, Muskogee, OK

May 11, 2013

Rougher Alternative Academy named School of Character

It's only one in state to receive national honor this year

By Cathy Spaulding
Phoenix Staff Writer

— Rougher Alternative Academy has been named a National School of Character by the Character Education Partnership.

“This district and this community can be very proud,” RAA Principal Larry Sholes said. “This district commits resources to educate all students.”

RAA, 600 Altamont St., is Muskogee Public Schools’ second school to receive the honor. Muskogee High School was named a National School of Character in 2011. The Character Education Partnership recognizes schools and district for their commitment to character education and for fostering a positive environment for social and academic learning, a CEP media release said.

“It’s very special for the students and the staff to be recognized in this way,” Superintendent Mike Garde said. “The culture built in the school shows they care about the students.”

CEP Vice President Joseph W. Mazzola said RAA was one of 29 schools across the United States to receive the honor for 2013. It is also the only Oklahoma school to be named.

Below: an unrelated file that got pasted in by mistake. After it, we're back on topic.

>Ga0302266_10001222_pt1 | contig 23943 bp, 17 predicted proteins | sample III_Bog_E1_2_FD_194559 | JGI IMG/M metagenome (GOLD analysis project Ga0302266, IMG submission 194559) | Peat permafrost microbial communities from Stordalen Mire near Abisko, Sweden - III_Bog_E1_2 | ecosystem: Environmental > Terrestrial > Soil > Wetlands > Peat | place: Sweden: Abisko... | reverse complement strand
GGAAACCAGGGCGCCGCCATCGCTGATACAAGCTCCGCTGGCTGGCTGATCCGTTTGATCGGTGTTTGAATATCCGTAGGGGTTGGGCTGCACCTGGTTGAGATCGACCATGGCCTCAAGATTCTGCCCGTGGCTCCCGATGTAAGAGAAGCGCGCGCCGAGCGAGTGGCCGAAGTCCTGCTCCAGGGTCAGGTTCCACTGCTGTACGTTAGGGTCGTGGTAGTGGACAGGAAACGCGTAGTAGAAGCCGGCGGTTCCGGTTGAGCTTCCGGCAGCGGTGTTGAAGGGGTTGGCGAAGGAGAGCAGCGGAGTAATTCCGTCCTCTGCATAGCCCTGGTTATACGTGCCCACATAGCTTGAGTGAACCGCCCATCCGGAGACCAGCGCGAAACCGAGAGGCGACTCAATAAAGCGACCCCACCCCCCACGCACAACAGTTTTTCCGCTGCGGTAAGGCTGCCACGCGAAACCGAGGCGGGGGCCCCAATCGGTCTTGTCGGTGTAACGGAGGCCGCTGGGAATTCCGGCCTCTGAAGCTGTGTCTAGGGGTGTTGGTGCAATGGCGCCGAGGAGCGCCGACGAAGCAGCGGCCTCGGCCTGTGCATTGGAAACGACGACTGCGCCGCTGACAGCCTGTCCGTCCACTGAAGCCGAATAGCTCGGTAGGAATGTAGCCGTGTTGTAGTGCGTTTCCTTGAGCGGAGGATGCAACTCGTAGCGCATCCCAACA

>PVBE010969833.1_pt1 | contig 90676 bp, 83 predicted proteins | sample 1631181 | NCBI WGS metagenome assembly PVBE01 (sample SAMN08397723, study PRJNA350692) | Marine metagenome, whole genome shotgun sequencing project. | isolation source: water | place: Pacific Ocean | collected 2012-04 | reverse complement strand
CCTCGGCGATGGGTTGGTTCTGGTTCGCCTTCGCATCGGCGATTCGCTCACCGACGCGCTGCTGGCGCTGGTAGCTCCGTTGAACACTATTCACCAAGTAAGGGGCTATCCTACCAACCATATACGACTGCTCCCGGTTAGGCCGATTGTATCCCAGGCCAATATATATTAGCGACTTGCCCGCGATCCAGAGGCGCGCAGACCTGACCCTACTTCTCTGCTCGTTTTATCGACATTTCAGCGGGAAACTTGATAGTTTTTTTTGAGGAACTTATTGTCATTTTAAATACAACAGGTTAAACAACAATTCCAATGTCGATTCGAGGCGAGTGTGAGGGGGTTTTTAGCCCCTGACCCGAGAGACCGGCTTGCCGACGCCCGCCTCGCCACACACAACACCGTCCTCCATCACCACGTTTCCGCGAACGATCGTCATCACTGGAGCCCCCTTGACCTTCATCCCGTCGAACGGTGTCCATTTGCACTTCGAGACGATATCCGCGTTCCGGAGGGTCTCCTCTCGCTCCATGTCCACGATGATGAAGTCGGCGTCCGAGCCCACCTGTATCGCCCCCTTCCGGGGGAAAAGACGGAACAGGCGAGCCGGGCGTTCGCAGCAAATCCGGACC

Mazzola, who visited RAA in late April, said he was “struck by the incredible passion of the staff.”

“The staff is like a small, very close-knit family,” he said. “The leadership of the school is just fantastic, the passion he has.”

Mazzola also praised the school’s adventure program, art program and counseling.

“I was impressed with the collaborative spirit of the community,” he said, adding that teachers and counselors work together and share information.

Sholes said the National School of Character citation shows “this district really does value equity.”

“Our students have the same chance to succeed as those at other schools,” he said. “The classrooms have the same technology. The teachers have the same professional development resources.”

Sholes said students are reminded at every morning assembly to be successful.

“Every morning we recite the vision statement together,” he said.

The statement covers what Sholes said is “three things every student should know: What we are doing here is important. We believe you can do it. We’re not going to give up on you.”

One RAA teacher, Amanda McMillan, maintains a bulletin board that focuses on certain positive character traits, Sholes said. “If a teacher catches a student showing these traits, they put the student’s name on a card and put it on the board.”

The CEP media release said RAA was once considered a “dumping ground” for students not able to thrive in mainstream schools.

“Now, this alternative school has been transformed into an environment where all students may experience success,” it said.

Reach Cathy Spaulding at (918) 684-2928 or